My main character, Makkie Yeats, is a fifty-two-year old divorced, retired nurse, who lives in a lovely garden apartment in the small town of Azalea, Missouri, just south of Kansas City when her eighty-year old mother, Jane, asks her to give up her apartment in order to move back into her childhood home, because Jane wants to move into a mansion turned luxury senior-bed-and-board, next door. Her goal is for her girls to resolve their differences before she dies. Unfortunately, Makkie is unaware that her mother has made the same offer to her social-climbing, coercive older sister, Zoe, and the two end up moving in together, to Makkie’s great regret. Her most frequent petition is, “Please God, get me out of here!” Her second is, “This isn’t going to work unless you help me love her—I need chocolate!”

The town is charming, filled with streets named after flowers, and people who are zany, unpredictable, and wonderful in their own right. Makkie has the right idea—to run to God for wisdom and the ability to step out of her reactive mode, and into a place where she herself is ultimately transformed. When her dear friend and several of the mansion residents die under suspicious circumstances, Makkie finds that she can’t help but fight for justice on behalf of the victims, though she has a terrible time sticking up for herself.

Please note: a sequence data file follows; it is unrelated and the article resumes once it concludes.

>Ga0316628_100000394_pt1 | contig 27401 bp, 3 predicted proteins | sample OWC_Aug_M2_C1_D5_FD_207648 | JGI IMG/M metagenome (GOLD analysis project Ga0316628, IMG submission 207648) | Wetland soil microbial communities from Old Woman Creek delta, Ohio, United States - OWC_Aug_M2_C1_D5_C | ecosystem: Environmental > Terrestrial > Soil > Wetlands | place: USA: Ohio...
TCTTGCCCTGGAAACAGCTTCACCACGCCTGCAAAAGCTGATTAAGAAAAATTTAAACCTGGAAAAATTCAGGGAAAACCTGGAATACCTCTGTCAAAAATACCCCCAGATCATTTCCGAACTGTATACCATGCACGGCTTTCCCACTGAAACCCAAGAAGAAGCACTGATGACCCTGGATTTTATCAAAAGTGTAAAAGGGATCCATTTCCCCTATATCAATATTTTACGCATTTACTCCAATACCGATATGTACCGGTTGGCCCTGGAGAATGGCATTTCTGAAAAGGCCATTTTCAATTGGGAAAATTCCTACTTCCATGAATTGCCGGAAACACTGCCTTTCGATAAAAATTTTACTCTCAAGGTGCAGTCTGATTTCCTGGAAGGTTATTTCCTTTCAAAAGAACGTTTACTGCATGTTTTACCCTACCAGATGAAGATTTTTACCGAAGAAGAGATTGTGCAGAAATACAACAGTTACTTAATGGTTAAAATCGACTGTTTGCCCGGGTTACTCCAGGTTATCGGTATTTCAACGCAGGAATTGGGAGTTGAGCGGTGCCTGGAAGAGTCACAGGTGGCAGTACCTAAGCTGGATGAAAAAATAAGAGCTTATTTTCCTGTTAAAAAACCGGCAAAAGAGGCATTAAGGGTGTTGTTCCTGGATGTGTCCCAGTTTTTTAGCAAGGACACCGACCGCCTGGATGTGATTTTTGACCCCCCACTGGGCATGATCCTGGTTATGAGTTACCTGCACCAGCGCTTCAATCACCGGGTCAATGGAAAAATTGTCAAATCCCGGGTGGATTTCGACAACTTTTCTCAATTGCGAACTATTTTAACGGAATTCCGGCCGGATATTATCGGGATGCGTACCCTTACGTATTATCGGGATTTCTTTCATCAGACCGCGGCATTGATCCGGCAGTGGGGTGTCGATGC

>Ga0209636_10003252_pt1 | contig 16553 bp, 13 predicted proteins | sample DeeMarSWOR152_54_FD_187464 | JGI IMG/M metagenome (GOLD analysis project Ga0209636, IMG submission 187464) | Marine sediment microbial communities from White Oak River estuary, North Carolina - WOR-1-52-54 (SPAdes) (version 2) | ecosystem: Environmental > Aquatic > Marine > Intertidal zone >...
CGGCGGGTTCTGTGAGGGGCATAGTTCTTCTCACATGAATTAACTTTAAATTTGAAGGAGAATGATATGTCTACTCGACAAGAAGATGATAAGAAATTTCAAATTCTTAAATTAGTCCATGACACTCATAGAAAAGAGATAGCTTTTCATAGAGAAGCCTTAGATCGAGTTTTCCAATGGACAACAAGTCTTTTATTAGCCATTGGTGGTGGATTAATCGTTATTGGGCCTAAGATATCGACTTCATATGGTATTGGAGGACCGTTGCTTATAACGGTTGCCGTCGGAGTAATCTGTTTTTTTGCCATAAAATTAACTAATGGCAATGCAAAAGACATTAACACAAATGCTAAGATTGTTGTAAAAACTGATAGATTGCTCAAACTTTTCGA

I would encourage you to come along if you love to laugh, cry and sympathize with this unassuming woman, who is completely out of her element and feels like she’s going down for the third time. But don’t forget your hard hat, because it’s a bumpy ride.

Thanks for joining me here. And to you who write for God, I speak encouragement, hope and boldness as you step out to write what matters, as we seek to glorify the Lord together. Blessings and big hugs.

   Nancy Arant Williams is a retired RN, the author of forty books, a speaker and book editor as well as the former associate editor of Beautiful One Magazine. She has been writing and editing for over twenty years and her passion is making other people’s books ‘sing’ to the glory of God. She was recently humbled and blessed to be named #2 of the top nineteen editors in the country. She and her husband are Nebraska transplants who live in the heart of the beautiful Missouri Ozarks, the perfect peaceful place to write and edit. She has two married children, and six remarkable grandchildren. 

Her website is:
You can find Murder Walks on Peachtree Street available for purchase at See her blog on Facebook, at Nancy Arant Williams, Author and Editor.

1 comment:

  1. Nancy,

    Thank you for this article. I've not been in touch with you for years but remember being with you often on an online group which has folded (happens). I'm delighted to see your persistence and continuing to write and publish. Congratulations on your new series with Elk Lake. In gratitude,

    author of 10 Publishing Myths, Insights Every Author Needs to Succeed